An interesting article was published in the Globe & Mail last week regarding mortgage prepayment penalties and the onerous nature in which the Big Banks calculate theirs.
Statistically, 65% of mortgages will be broken and borrowers will pay a penalty before the five year term is up.
Many people think that the differences in how lenders calculate fixed-rate mortgage penalties are all the same. This is simply not the case.
In the current rate environment, when fixed rates are more favourable for borrowers than variable rate mortgages, it’s important to know that being with a chartered bank may potentially cost you a lot more in the end.
I don’t believe that the vast majority of Canadian mortgage borrowers have any idea that there are significant differences in the way fixed-rate mortgage penalties are calculated, and the largest Canadian lenders, have been in no hurry to explain it to them.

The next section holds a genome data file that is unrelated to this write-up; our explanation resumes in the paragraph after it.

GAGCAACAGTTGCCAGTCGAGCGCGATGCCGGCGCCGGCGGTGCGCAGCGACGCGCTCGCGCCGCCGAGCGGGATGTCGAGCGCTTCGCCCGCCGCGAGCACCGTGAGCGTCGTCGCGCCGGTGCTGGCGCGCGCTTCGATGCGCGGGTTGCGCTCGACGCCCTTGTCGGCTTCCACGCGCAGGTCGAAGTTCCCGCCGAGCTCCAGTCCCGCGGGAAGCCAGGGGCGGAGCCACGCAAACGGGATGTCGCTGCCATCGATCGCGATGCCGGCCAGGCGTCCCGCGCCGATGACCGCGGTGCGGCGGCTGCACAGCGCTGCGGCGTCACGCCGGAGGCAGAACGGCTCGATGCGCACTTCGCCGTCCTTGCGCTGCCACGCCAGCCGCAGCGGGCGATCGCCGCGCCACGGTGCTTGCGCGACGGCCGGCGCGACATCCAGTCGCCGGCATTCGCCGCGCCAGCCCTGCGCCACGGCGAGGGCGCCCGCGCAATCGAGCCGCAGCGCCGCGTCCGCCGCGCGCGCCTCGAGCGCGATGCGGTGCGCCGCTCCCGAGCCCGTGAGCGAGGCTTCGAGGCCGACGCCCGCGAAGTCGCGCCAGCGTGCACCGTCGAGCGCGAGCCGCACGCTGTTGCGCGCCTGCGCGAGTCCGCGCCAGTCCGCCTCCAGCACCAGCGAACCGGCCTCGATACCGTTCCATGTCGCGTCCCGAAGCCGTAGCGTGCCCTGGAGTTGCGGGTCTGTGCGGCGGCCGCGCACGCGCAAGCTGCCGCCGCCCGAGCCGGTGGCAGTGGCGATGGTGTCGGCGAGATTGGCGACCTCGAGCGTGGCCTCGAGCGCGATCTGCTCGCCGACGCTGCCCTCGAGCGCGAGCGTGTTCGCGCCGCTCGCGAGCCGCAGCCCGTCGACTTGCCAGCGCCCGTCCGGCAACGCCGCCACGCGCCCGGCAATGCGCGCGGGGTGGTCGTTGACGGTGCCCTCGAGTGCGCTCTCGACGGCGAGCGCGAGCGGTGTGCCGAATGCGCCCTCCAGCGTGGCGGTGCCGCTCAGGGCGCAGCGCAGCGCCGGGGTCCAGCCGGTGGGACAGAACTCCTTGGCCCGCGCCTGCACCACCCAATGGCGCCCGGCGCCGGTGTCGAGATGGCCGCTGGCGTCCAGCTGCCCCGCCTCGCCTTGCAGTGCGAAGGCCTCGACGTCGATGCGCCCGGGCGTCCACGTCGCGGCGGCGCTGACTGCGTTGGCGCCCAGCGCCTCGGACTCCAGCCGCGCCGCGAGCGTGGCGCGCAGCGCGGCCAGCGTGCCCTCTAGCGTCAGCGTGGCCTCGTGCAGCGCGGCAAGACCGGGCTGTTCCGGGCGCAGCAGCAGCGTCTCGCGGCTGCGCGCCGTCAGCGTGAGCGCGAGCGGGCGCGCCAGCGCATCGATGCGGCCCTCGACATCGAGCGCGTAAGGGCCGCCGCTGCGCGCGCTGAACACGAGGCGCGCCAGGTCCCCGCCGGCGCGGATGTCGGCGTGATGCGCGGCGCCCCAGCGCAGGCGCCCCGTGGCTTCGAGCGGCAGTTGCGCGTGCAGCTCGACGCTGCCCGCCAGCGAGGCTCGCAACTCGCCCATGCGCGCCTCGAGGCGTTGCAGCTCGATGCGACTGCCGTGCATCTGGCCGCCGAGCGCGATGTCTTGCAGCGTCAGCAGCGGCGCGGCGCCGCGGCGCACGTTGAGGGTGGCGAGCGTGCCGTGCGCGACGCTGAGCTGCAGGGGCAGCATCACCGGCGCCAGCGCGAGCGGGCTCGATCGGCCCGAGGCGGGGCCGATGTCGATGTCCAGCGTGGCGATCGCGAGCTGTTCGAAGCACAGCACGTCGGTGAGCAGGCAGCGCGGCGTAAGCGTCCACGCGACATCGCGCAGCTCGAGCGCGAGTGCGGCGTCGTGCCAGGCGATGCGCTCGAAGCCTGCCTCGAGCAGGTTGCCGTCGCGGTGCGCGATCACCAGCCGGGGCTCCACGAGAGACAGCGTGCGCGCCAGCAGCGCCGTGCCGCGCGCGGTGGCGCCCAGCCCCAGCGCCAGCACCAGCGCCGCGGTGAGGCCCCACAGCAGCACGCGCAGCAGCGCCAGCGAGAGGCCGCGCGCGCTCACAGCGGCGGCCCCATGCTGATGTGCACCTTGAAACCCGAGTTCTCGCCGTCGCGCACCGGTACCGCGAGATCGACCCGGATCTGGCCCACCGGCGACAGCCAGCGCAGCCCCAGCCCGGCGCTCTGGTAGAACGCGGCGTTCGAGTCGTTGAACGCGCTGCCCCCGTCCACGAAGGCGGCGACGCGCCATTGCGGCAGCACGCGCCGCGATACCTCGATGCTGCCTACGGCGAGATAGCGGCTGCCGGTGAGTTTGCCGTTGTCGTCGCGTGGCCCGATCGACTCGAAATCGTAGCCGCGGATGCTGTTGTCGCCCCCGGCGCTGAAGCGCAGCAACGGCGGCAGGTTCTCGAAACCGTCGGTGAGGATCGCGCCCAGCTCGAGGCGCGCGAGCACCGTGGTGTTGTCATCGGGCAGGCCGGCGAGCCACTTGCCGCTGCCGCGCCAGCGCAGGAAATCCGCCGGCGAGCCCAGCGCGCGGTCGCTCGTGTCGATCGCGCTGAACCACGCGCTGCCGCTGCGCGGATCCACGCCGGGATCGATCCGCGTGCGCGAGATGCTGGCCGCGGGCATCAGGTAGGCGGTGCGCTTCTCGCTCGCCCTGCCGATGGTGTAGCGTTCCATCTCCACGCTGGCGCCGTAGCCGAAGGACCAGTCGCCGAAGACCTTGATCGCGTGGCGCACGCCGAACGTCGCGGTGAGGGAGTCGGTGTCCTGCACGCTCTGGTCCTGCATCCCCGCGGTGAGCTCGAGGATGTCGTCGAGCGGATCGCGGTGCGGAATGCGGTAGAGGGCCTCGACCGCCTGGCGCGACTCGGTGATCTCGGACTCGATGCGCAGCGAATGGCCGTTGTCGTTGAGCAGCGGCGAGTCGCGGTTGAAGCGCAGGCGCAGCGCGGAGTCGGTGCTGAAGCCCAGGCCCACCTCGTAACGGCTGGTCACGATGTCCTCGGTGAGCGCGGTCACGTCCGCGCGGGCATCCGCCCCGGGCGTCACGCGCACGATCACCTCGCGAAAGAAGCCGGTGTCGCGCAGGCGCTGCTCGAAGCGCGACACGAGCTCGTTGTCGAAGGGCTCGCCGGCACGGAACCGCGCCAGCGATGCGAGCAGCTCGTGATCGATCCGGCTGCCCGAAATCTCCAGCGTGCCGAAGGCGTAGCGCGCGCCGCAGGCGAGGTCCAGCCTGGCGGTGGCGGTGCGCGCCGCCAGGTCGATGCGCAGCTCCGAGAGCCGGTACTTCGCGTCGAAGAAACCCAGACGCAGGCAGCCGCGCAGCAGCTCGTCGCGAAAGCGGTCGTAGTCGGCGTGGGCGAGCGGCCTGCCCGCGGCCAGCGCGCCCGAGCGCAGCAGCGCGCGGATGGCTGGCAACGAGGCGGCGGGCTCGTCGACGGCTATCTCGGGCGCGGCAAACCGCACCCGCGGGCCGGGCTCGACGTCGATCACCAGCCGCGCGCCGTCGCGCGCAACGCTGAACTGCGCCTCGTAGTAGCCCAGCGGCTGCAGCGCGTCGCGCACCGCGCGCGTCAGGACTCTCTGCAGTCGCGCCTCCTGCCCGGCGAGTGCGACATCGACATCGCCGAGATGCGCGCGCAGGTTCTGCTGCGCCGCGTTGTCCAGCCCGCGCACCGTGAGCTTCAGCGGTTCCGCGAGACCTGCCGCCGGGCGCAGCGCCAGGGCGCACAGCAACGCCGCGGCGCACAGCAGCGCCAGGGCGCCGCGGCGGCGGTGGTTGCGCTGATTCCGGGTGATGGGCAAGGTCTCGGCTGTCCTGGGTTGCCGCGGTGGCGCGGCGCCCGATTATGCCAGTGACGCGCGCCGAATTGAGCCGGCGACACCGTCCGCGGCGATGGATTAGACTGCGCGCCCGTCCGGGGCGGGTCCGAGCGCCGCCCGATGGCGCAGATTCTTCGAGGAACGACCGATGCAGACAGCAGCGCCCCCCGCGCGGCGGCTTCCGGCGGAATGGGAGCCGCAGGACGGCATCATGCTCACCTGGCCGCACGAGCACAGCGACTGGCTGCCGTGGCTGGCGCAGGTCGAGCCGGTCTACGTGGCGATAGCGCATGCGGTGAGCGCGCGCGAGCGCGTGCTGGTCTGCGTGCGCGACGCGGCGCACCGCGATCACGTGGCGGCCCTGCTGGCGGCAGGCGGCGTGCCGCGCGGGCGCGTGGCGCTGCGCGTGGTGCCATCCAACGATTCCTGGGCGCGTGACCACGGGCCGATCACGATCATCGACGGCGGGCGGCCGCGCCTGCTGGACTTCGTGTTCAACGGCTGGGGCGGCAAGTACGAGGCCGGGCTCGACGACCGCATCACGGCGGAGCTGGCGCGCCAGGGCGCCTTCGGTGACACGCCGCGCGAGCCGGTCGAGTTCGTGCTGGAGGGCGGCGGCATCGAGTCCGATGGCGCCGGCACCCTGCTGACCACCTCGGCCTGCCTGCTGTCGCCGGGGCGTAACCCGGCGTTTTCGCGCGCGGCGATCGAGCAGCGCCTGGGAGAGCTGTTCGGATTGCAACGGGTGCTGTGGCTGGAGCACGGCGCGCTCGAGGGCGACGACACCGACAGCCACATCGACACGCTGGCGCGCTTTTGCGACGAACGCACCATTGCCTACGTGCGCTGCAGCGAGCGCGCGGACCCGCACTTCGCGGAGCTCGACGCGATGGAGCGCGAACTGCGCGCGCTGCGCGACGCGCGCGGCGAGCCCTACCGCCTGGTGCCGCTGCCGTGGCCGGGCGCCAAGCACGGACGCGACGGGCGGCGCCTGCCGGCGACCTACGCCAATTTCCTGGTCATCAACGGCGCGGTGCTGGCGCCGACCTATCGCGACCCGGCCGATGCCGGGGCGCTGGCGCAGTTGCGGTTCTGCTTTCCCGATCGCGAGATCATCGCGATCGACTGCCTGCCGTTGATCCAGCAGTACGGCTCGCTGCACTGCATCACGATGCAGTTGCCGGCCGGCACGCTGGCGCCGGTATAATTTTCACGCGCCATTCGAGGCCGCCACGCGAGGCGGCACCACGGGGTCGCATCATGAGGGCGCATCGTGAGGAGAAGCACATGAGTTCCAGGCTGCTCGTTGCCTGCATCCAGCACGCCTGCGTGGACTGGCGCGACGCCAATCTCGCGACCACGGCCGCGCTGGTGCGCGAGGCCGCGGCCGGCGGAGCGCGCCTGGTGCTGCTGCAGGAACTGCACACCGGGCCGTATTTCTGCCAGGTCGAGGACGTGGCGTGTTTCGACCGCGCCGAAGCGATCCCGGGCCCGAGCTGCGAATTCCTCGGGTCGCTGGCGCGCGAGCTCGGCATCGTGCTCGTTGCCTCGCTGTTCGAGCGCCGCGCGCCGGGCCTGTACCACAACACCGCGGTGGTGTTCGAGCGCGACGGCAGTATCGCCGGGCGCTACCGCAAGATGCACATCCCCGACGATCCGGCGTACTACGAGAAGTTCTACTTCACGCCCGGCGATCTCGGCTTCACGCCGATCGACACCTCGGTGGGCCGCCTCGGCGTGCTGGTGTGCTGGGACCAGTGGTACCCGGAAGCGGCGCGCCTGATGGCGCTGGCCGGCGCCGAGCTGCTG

A few reasons mortgages are broken early;
- Marriage (keeping both properties is not always an option)
- Divorce (in many cases neither spouse is able to carry the property on their own)
- The appearance of more children than expected in your household
- Employment issues, both positive and negative – i.e. transfers, promotions or layoffs.
- Health issues
- This list could go on…..
As with entering just about anything in life understanding where the exits are and just what is involved in getting through them is often the most important part of the process.
A conscientious and well informed independent mortgage planner should be able to explain how penalties are charged by any lender they are recommending.